The tags monitor an offender’s sweat to detect if they have drunk alcohol, in breach of their no-alcohol orders in a crack down on drink-related crimes.
Nearly 2,000 offenders have been made to wear tags that detect if they have drunk alcohol this Christmas.
New statistics have revealed about 1,800 offenders have been made to wear sobriety tags over the Christmas and New Year period to tackle alcohol-related crime.
The tags, introduced in 2020, monitor the alcohol content in an individual’s sweat and can indicate whether offenders banned from alcohol are breaching their no-alcohol orders, which could mean returning to court for further punishment, including prison.
They are accurate enough to distinguish between foods that contain low levels of alcohol, such as brandy butter and Christmas pudding, and alcoholic drinks.
This Christmas there have been more than double the number of offenders wearing the alcohol tags than last year, when about 800 had them.
The Ministry of Justice said those banned from drinking alcohol by the courts have managed to stay sober on 97% of the days they were tagged.
But the festive period is particularly important as 39% of all violent crimes in the UK involve alcohol, including domestic abuse, which can rise over Christmas and New Year.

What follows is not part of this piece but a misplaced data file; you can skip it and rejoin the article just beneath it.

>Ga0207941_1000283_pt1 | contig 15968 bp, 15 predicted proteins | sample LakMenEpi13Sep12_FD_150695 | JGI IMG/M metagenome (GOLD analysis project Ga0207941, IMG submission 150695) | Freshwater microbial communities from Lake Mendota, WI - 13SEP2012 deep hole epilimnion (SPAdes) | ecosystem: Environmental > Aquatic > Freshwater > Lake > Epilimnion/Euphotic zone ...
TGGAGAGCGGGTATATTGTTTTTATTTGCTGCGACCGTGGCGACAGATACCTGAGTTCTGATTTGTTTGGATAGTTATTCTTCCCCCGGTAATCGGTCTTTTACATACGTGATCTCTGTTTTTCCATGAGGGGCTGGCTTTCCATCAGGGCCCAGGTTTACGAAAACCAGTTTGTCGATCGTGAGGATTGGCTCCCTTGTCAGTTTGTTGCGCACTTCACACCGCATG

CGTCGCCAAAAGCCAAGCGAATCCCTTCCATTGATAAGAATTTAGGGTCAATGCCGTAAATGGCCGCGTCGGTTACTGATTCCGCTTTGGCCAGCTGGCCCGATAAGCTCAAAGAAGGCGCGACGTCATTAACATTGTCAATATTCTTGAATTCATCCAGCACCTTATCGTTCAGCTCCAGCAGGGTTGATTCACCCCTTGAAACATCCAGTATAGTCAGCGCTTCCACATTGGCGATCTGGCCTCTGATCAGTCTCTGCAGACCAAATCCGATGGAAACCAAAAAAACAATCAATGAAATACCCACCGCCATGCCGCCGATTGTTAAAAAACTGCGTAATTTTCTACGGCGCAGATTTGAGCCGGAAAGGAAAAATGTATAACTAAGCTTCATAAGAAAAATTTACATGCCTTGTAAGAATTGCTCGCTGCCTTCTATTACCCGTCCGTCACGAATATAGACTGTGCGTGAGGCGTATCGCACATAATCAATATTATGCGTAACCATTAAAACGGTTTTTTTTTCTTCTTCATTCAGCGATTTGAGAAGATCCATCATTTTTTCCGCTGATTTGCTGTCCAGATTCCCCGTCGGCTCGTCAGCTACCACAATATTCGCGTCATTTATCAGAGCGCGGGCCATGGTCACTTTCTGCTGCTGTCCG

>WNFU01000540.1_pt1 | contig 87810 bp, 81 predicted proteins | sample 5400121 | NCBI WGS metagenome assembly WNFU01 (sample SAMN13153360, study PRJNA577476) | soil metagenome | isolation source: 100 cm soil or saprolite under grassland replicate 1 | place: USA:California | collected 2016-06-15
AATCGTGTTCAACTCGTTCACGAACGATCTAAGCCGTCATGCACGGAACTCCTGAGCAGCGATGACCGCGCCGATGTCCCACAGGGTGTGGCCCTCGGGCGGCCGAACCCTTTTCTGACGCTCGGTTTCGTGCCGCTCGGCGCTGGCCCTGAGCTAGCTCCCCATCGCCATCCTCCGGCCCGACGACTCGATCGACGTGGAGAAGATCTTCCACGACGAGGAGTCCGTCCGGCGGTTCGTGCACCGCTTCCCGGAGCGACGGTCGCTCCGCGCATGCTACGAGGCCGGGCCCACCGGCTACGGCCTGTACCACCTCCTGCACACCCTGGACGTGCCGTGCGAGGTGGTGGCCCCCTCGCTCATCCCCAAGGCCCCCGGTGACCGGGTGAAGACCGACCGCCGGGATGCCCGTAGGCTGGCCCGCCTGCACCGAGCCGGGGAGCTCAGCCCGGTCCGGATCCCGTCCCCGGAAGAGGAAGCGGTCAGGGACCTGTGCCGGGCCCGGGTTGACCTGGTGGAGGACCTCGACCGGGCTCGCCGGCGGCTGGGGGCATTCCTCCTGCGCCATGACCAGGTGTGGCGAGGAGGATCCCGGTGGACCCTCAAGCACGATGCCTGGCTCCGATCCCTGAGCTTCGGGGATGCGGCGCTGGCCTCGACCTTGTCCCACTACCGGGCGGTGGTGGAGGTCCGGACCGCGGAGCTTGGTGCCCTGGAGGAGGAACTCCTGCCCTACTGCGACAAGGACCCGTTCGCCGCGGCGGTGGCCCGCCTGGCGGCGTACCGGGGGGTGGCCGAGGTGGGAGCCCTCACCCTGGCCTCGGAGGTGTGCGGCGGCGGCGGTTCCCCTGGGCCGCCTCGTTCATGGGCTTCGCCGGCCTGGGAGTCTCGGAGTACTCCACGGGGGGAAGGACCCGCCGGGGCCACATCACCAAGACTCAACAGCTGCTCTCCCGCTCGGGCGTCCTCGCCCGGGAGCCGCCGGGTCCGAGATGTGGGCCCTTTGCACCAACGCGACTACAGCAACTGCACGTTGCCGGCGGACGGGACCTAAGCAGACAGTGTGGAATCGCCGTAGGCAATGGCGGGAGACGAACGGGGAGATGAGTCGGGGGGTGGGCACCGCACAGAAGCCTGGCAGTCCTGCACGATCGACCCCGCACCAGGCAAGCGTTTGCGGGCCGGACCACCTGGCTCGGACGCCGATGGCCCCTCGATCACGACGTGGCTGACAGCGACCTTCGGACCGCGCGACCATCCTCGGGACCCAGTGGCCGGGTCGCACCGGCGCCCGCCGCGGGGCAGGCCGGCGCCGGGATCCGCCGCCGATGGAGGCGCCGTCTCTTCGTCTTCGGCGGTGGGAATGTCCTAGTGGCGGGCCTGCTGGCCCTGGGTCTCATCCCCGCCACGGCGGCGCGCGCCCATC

About 20% of those supervised by probation are classed as having an alcohol problem, with drink-fuelled crime estimated to cost the UK £21bn a year.
The tags monitor offenders on community sentences who are banned from drinking and can also be used as a licence condition for those leaving prison.
Prisons and Probation Minister Damian Hinds said: “Alcohol-fuelled crime such as domestic abuse is known to spike over the festive period, but our new alcohol tags can help stop that – protecting victims and tackling the causes of offending.
“We’re investing £183 million in electronic monitoring and the increased use of sobriety tags is already helping to keep our communities safer.”
The government has said it is investing £183m over the next three years into tagging technology to tackle crime.